The yield components were pod number per plant, grain number per plant, grain number per pod, 100-grain weigh. Grain yield was determined by harvesting the plants in the two central rows from each plot. Harvested grains were weighed and adjusted to 130 g kg-1 moisture.

All the data were statistically analyzed using Proc Mixed in SAS. Nitrogen effects were considered fixed and years were treated as random effects. Mean comparisons were made under Fisher’s protected LSD Test at the 0.05 level of probability. Correlation analyses were also performed to evaluate the degree and significance of the correlation.

Results and discussion

Response of yield and yield components to starter nitrogen fertilizer

Grain yield and yield components under different nitrogen treatments were summarized in Table 4. Grain yield showed significant responses (P<0.05) to year and starter nitrogen fertilizer in 2014. The difference among N rates was significant, and N50 produced the highest grain yield in 2014 (Table 4). Grain yield at N50 was significantly higher than N0, and N25 treatments, but yield difference between N50 and N75 was not significant in 2014. Yield increase with applying starter fertilizer-N to soybean in 2014 was due to lower available N in the soil (Table 2). However, significant response of grain yield to starter nitrogen fertilizer in 2013 was not detected (Table 4). Individual treatment effects showed that the application of N25, N50, and N75 increased grain yield by 1.28%, 2.47%, and 1.58% in 2013 and by 0.62%, 2.77%, and 2.06% in 2014 over the control. Maximum grain yields of 3238.91 kg ha-1 for 2014 growing season and 3086.87 kg ha-1 in 2013 were recorded for N50 treatment. However, significant yield difference between N50 and N75 was not found in both years. There was significant difference between years for grain yield (P<0.05). The lower grain yield for 2014 growing season, compared with 2013 could be attributed to differences in precipitation throughout the growing season (Table 1). It has been shown that adequate rainfall was critical to optimal soybean grain yield [20, 21]. Serraj et al. [22] found that dry weather during the soybean growth season caused negative effects on soybean grain yield.

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Table 4. Effects of starter nitrogen fertilizer on soybean yield and yield components on two field locations in 2013 and 2014.

https://doi.org/10.1371/journal.pone.0174841.t004

Soybean grain yield is directly influenced by many environmental factors. Among these, nitrogen fertilization can affect soybean grain yield [23]. Nitrogen is one of the most important nutrients affecting soybean grain yield [2426]. Muchow et al. [27] reported that nitrogen input was a “major constraint” to high soybean yield based on analysis of crop stimulation. Maximum grain yield was obtained at intermediate level of nitrogen application each year in our study. Results from this study proved that excessive or insufficient nitrogen fertilizer was not beneficial to an increase in grain yield of soybean, and intermediate level of starter nitrogen fertilization (N50) increased grain yield. Similarly, an increase in grain yield of soybean has been observed in response to N application [28]. Our results are in agreement with the work of Tian [28], who pointed out that soybean grain yield at 1.06 g N pot-1 was significantly higher than that at 0 g N pot-1 and 1.59 g N pot-1 in the pot experiment. Based on their research, high level of nitrogen application reduced grain yield due to impeding the growth of soybean root and root nodule. However, Maw et al. [29] reported that four rates of N fertilizer (0, 25, 50, and 75 kg N ha-1) were applied as starter nitrogen and the highest grain yield in both seasons was observed at N75. A study conducted in Texas showed that nitrogen fertilizer applied at the time of planting had no significant effect on soybean leaf area or grain yield [12]. Some researchers believe that a small amount of starter fertilizer-N placed near the seed can cause a positive effect on early growth and soybean grain yield, particularly in situations where soil fertility is low or unfavorable environmental conditions exist [12]. Unfavorable conditions, such as cool climates, can lead to excessively cool soil temperature thus delaying biological N2-fixation [8].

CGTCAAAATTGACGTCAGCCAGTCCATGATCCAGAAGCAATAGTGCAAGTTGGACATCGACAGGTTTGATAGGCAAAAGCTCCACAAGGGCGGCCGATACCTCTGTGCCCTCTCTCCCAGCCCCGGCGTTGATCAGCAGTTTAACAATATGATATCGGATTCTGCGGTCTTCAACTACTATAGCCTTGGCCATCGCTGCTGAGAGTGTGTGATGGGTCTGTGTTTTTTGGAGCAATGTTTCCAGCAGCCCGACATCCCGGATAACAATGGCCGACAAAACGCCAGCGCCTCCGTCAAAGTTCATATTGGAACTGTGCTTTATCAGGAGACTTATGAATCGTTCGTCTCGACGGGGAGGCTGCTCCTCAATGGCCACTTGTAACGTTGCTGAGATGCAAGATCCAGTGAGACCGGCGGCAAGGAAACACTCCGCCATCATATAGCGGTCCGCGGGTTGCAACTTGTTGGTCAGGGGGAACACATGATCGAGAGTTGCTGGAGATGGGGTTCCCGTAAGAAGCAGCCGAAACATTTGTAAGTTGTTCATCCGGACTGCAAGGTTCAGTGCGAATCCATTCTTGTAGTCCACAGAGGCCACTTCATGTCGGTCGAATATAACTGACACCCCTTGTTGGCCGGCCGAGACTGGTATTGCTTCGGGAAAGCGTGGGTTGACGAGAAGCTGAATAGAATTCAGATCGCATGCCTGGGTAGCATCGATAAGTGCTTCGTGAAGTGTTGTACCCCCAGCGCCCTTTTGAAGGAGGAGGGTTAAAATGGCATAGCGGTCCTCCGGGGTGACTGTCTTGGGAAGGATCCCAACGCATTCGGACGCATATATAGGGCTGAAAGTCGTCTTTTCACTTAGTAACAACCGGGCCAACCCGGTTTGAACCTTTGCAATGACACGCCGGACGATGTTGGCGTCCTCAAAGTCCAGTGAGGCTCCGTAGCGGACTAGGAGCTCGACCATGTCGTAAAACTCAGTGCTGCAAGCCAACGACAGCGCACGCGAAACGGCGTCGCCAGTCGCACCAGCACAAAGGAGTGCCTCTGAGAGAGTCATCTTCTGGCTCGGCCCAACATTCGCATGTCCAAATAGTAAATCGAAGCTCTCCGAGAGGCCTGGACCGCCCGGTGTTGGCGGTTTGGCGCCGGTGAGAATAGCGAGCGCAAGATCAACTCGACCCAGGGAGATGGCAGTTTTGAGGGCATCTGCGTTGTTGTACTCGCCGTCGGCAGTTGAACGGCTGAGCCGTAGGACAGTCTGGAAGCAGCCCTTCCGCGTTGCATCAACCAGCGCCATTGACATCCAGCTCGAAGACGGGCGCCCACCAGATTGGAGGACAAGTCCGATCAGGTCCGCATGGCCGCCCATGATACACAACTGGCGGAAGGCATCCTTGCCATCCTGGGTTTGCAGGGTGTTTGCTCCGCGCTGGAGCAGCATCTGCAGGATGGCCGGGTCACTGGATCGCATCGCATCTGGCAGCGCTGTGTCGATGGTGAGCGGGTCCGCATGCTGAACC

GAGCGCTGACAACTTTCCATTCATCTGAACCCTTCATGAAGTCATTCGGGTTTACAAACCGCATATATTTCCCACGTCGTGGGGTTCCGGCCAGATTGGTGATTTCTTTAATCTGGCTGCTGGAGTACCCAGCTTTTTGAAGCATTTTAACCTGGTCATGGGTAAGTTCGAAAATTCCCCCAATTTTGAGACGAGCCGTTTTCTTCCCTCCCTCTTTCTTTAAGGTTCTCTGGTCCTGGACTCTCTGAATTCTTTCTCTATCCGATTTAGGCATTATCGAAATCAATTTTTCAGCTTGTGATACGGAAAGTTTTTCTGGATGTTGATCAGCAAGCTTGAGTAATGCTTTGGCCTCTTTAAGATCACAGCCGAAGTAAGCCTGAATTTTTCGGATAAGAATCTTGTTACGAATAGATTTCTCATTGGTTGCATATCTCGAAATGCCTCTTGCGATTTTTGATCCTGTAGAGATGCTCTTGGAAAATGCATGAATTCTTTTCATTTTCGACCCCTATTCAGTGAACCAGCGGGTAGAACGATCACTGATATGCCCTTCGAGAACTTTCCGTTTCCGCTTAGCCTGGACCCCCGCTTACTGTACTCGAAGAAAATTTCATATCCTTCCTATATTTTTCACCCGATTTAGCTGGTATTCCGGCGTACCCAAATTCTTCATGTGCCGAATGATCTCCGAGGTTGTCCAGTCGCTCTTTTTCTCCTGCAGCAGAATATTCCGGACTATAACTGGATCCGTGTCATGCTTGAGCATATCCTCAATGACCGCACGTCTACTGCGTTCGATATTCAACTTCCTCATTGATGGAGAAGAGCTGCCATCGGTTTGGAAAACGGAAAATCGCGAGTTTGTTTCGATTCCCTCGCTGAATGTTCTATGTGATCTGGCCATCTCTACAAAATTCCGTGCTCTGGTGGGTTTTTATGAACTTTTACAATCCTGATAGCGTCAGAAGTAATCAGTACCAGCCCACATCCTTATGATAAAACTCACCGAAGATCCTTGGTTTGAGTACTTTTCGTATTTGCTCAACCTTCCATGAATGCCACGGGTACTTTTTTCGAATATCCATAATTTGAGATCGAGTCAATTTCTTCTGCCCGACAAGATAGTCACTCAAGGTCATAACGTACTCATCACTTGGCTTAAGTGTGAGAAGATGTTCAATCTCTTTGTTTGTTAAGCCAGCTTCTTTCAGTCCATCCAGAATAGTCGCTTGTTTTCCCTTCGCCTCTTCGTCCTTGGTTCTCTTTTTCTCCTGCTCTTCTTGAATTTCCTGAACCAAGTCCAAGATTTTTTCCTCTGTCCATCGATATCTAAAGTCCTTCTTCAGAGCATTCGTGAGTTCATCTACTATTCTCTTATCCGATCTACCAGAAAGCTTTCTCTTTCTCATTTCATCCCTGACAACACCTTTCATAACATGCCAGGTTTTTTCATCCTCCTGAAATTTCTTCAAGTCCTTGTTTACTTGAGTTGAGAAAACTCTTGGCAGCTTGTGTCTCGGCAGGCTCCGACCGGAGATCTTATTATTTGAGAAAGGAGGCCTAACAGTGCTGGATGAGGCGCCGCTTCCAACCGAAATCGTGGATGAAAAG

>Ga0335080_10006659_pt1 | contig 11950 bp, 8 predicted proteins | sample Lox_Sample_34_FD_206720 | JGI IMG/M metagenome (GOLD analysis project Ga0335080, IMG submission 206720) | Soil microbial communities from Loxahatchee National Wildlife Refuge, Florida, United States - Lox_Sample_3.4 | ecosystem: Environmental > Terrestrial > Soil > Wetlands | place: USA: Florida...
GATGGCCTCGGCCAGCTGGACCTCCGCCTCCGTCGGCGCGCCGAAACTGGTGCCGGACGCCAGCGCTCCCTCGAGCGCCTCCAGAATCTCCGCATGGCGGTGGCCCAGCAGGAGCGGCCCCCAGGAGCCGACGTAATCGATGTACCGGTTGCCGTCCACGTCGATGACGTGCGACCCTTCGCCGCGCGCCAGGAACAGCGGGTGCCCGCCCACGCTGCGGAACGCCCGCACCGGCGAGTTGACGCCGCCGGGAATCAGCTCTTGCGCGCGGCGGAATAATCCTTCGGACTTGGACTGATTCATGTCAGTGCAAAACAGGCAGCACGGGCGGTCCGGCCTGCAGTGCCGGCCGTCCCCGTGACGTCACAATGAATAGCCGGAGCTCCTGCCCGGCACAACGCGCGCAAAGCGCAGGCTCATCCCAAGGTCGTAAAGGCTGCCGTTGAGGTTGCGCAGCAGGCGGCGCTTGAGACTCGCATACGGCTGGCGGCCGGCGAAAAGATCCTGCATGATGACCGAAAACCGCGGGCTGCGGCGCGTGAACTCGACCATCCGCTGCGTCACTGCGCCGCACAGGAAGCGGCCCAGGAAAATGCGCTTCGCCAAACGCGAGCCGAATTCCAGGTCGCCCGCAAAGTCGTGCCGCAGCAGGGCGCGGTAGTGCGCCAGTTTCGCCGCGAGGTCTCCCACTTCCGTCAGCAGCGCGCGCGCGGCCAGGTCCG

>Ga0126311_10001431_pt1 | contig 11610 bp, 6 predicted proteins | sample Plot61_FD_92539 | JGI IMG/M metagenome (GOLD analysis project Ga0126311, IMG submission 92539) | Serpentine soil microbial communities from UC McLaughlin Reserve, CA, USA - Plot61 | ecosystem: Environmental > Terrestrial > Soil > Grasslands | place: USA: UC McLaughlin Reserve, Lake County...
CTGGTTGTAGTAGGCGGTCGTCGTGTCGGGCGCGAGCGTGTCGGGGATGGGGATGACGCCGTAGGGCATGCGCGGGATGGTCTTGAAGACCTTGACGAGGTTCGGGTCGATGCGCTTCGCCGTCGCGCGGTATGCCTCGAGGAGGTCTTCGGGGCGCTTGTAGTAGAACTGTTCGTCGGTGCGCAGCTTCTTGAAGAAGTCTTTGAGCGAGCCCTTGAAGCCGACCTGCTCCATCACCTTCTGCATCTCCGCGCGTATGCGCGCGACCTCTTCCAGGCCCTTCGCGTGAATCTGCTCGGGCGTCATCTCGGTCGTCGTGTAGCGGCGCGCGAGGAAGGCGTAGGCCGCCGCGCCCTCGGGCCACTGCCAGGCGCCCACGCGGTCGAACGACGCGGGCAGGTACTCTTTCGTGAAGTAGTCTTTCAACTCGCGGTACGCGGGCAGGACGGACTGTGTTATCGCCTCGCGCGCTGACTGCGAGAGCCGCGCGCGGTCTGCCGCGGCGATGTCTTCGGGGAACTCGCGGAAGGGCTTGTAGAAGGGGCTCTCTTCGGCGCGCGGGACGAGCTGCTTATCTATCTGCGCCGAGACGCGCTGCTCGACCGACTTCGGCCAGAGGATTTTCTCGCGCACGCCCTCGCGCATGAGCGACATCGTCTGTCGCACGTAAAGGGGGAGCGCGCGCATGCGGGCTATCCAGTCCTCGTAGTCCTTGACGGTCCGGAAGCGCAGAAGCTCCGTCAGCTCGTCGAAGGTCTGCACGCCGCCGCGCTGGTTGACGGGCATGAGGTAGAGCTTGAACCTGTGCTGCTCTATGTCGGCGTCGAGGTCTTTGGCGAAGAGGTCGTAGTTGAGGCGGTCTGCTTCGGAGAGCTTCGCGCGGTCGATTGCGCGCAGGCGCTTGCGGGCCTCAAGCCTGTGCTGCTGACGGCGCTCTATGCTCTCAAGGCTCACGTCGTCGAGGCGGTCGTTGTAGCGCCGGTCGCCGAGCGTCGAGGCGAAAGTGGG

There were significant differences between two years for pod number per plant and grain number per plant (P<0.05). Similar to the effect of starter nitrogen on grain yield in 2014, pod number per plant and grain number per plant showed significant response to starter nitrogen fertilizer for 2014 growing season (Table 4). Individual treatment effects illustrated that the application of N25, N50, and N75 increased pod number per plant by 4.46%, 12.09%, and 2.75% over the control in 2014, respectively. Our results showed that grain per plant at N25, N50, and N75 was 1.45%, 4.97%, and 3.13% higher compared to N0 in 2014. However, grain number per pod and 100-grain weight were not significantly affected by N fertilizer application each year and across years (P>0.05). Significant nitrogen by year interaction was not observed for yield components. Our results are in agreement with Sorensen et al. [2], Jeffery et al. [14], and Purell et al. [30], who found that the majority of soybean grain yield increase resulting from high rates of applied nitrogen fertilizer to soybean before planting is attributable to an increase in grain number. Pod number per plant was the yield component easily affected by change in environmental and cultural conditions [29, 31, 32]. In our experiment, starter nitrogen fertilizer had significant impacts on pod number per plant in 2014, while starter nitrogen exerted no significant effect on grain number per pod in 2014. Therefore, the increase in grain number per plant from starter nitrogen could be attributable to pod number per plant rather than grain number per pod (Table 4). Herbert [33] reported that grain number per pod was a minor component determining soybean grain yield. The small change of grain number per pod and 100-grain weight under different treatments indicated that grain number per pod and 100-grain weight were strongly determined by the internal genetic mechanism, and were less influenced by starter nitrogen fertilizer in our research. Similar to our results, Di et al. [34] pointed out that nitrogen had no significant influence on 100-grain weight. Jeffery et al. [14] reported that fertilizer N applied shortly after planting had little effect on grain weight in either the non-irrigated or irrigated environment. However, positive effect of nitrogen fertilizer on 100-grain weight was reported by several researchers [3538].